Many anticipated that the Persian Gulf carriers would follow their initial investments in Europe’s struggling airlines by picking up more shares. But a little more than a year after they entered the scene as stakeholders, the Middle East carriers are disappointed by the results to date.
decided to sell its 35% stake in Cargolux this month, following a clash with other shareholders over strategy and, eventually, the naming of a new CEO. More fundamentally, Cargolux is suffering serious losses, partly as a result of the current market downturn and partly because of structural reasons.
Qatar Airways declines to comment on the matter officially, but a heated debate is under way in Luxembourg about the failed shareholder strategy and how to avoid making similar missteps. Even the country’s finance minister is facing demands to resign.
What happened in Luxembourg is hardly unique. Europe is proving to be difficult terrain for Middle East investors because of restrictions on ownership and control as well as politics and economic weakness. None of their current investments has been a resounding success. Cash-strapped European carriers worry that these difficulties will discourage new investors, such as Qatar Airways, from additional moves, at least in the near future.
Shortly after it bought into Cargolux, Qatar was close to acquiring a significant stake in Barcelona-based Spanair. But concerns over what the European Commission considered illegal state aid for the Spanish airline stopped the deal at the very last minute. Qatar CEO Akbar Al Baker decided not to make the investment, and Spanair was forced to file for bankruptcy the next day.
is currently the most important Middle East investor in Europe, with a 29% stake in . Etihad says it benefits greatly from Air Berlin feed, and Air Berlin says its revenues are up by €50 million ($64 million) since Etihad became a shareholder. But the subsidiary is still in serious financial trouble and has taken $200 million of a $255 million Etihad loan in just a few months. And while its latest quarterly results have improved, aircraft sales intended to bolster the weak balance sheet have been delayed, and the carrier is now trying to sell its frequent-flyer program to raise cash in the winter season. Both Etihad and Air Berlin say no additional shareholder loan is needed to get into next year.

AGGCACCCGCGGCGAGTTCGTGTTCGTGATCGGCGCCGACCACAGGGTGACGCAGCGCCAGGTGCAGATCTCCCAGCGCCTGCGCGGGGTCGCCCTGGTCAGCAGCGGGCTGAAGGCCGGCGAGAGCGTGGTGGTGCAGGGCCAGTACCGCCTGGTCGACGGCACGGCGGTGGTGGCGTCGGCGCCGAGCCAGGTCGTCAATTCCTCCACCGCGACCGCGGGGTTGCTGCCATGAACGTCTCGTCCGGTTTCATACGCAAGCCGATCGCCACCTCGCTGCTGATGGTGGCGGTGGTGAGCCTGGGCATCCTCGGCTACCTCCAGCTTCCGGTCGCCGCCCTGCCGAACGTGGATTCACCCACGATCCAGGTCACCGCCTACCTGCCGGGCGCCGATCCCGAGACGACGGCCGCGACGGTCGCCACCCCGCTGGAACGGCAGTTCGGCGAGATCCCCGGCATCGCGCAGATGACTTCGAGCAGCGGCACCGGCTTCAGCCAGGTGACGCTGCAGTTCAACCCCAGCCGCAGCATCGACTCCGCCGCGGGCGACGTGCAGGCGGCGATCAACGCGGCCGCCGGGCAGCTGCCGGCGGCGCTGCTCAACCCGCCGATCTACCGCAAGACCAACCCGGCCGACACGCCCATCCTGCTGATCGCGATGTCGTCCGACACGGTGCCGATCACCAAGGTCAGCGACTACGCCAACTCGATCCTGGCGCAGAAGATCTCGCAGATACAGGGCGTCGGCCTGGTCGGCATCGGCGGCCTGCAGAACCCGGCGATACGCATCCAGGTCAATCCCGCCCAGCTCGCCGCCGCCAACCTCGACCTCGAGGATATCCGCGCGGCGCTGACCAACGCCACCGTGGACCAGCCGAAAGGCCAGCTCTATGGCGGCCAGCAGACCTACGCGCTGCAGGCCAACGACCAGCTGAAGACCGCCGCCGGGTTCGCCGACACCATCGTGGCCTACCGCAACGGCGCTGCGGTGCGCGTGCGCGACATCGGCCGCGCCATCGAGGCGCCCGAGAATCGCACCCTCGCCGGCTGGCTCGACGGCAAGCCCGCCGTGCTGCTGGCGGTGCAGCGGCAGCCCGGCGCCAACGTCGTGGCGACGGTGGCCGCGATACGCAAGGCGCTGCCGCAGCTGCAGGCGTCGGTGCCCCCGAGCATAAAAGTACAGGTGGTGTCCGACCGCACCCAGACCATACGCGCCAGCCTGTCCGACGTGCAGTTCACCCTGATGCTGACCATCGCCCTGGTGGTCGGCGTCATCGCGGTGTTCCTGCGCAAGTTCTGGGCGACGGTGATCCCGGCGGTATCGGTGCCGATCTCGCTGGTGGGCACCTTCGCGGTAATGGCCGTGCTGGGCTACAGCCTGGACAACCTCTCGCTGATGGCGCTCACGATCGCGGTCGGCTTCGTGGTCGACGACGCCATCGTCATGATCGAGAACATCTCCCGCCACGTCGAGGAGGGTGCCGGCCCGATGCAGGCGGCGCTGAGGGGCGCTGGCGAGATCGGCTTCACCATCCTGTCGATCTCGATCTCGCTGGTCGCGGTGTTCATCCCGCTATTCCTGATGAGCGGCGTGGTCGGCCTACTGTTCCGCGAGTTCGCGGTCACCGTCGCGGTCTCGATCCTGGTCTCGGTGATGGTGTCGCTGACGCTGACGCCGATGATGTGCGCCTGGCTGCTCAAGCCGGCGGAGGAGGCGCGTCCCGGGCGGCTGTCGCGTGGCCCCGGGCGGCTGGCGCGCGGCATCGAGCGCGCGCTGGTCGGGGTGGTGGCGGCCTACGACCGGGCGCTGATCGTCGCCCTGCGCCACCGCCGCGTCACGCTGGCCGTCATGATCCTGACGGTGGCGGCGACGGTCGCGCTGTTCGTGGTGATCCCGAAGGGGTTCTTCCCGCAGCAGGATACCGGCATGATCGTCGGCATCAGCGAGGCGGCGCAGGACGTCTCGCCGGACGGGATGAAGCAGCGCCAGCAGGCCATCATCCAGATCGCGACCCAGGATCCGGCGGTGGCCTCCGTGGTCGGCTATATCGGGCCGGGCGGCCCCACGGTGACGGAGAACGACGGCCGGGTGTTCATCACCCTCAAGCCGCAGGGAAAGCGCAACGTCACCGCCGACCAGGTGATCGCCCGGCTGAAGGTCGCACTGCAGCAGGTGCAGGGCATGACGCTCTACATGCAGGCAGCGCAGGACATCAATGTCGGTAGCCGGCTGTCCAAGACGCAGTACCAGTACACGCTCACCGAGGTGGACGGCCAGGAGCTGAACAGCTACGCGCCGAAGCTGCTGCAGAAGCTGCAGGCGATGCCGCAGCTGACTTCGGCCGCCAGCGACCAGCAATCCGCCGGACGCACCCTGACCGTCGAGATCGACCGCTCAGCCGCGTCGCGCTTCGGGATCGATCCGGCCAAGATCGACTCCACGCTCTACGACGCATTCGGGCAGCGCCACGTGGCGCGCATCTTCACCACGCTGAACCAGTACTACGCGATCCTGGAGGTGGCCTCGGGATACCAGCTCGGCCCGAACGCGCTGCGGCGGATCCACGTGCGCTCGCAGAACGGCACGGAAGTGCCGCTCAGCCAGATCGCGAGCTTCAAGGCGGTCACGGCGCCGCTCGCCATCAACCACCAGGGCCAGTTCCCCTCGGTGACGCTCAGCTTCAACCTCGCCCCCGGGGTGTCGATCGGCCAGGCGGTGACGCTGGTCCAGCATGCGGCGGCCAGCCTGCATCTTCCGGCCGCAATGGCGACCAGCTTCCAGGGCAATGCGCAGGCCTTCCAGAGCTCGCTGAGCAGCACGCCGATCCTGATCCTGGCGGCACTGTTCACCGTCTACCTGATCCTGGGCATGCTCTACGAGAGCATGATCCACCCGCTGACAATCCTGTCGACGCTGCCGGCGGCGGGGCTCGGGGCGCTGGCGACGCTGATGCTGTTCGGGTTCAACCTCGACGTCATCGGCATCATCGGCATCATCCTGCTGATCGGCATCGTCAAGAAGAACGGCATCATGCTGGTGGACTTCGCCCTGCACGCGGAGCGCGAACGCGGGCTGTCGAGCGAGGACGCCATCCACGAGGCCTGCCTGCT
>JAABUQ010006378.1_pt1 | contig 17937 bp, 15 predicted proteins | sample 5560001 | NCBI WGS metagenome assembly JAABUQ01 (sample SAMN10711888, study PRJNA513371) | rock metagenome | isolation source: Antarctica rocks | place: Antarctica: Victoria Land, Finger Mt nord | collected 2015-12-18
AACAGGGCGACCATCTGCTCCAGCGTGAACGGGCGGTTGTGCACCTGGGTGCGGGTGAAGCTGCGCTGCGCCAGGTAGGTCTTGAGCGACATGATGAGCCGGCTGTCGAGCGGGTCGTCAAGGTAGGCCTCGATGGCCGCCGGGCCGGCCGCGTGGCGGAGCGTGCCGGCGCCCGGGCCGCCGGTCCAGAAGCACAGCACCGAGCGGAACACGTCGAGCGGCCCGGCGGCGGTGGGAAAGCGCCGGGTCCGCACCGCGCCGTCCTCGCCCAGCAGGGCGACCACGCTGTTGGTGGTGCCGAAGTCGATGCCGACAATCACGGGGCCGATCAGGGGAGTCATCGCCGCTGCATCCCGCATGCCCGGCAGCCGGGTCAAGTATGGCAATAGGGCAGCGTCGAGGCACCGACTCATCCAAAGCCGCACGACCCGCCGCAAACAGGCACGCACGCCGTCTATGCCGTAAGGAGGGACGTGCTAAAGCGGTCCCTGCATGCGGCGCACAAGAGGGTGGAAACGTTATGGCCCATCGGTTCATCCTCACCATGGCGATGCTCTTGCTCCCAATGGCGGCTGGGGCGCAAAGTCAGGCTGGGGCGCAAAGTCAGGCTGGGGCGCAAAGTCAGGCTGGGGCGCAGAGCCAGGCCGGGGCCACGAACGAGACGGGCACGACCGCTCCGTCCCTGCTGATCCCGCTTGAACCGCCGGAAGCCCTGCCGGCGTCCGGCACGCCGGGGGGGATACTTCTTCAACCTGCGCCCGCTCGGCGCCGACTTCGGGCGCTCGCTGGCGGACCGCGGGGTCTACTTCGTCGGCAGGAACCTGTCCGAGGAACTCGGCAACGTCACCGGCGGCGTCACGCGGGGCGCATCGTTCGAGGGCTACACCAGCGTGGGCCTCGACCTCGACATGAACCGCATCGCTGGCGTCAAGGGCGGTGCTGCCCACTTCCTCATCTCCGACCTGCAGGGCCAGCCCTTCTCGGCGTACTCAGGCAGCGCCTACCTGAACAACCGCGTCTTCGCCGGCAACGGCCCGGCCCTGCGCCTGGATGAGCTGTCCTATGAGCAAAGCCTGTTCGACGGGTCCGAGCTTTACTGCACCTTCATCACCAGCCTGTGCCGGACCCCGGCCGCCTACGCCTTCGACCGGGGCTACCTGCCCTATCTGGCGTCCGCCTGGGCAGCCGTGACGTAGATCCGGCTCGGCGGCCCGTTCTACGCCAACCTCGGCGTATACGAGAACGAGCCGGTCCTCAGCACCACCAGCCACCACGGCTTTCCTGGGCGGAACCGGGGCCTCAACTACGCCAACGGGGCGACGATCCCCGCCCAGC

President Tim Clark says he considered buying into Air Berlin a year ago but concluded that “it is not without risks.” The investment to turn the airline around would have been too high and required too much management attention, he notes. “In the end, we felt we were strong enough to support the amount of flights we are doing [into Europe],” Clark says. “So why would you throw €500 million at it?”
Meanwhile, Etihad also has invested in a small stake inand says it is interested in buying the 25% held by the Irish government, if and when it is for sale. But Aer Lingus’s management is none too welcoming, not wanting to compromise its business model if the ties become too close. Aer Lingus CEO Christoph Mueller says having a shareholder such as Etihad controlling 25% “is not a disadvantage, unless they dominate us.” Whether an investment makes business sense “can only be answered by Etihad,” he says. Both airlines are exploring potential cost synergies, “but that is not bound to a shareholding,” Mueller notes.
The clash between Qatar Airways and the local Cargolux shareholders came after the board refused to accept Al Baker’s demands to install Richard Forson as permanent CEO. Forson, formerly chief financial officer of Qatar Airways, has been the cargo airline’s interim CEO since Frank Reimen departed in July. There have been numerous indications of earlier board disputes over strategy and personnel issues, and Al Baker has become increasingly frustrated by a lack of support.
Not many details of strategy differences have emerged publicly, but one involves the airline’s future fleet. The board has discussed changing some of its outstanding orders to the smaller, an initiative proposed by Qatar. Cargolux’s fleet of large-capacity freighters makes it particularly vulnerable to downturns, as the aircraft can only be operated economically on a very limited number of trunk routes.